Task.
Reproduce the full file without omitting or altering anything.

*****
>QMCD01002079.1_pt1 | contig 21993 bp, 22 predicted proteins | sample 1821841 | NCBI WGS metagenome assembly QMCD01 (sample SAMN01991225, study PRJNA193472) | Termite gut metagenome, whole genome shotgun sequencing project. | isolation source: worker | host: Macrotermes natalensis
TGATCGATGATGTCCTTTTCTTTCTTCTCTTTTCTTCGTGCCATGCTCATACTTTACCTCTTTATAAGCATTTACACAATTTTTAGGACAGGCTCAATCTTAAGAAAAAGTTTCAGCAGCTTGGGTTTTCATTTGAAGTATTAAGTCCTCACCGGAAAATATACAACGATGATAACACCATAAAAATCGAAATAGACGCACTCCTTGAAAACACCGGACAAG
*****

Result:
>QMCD01002079.1_pt1 | contig 21993 bp, 22 predicted proteins | sample 1821841 | NCBI WGS metagenome assembly QMCD01 (sample SAMN01991225, study PRJNA193472) | Termite gut metagenome, whole genome shotgun sequencing project. | isolation source: worker | host: Macrotermes natalensis
TGATCGATGATGTCCTTTTCTTTCTTCTCTTTTCTTCGTGCCATGCTCATACTTTACCTCTTTATAAGCATTTACACAATTTTTAGGACAGGCTCAATCTTAAGAAAAAGTTTCAGCAGCTTGGGTTTTCATTTGAAGTATTAAGTCCTCACCGGAAAATATACAACGATGATAACACCATAAAAATCGAAATAGACGCACTCCTTGAAAACACCGGACAAG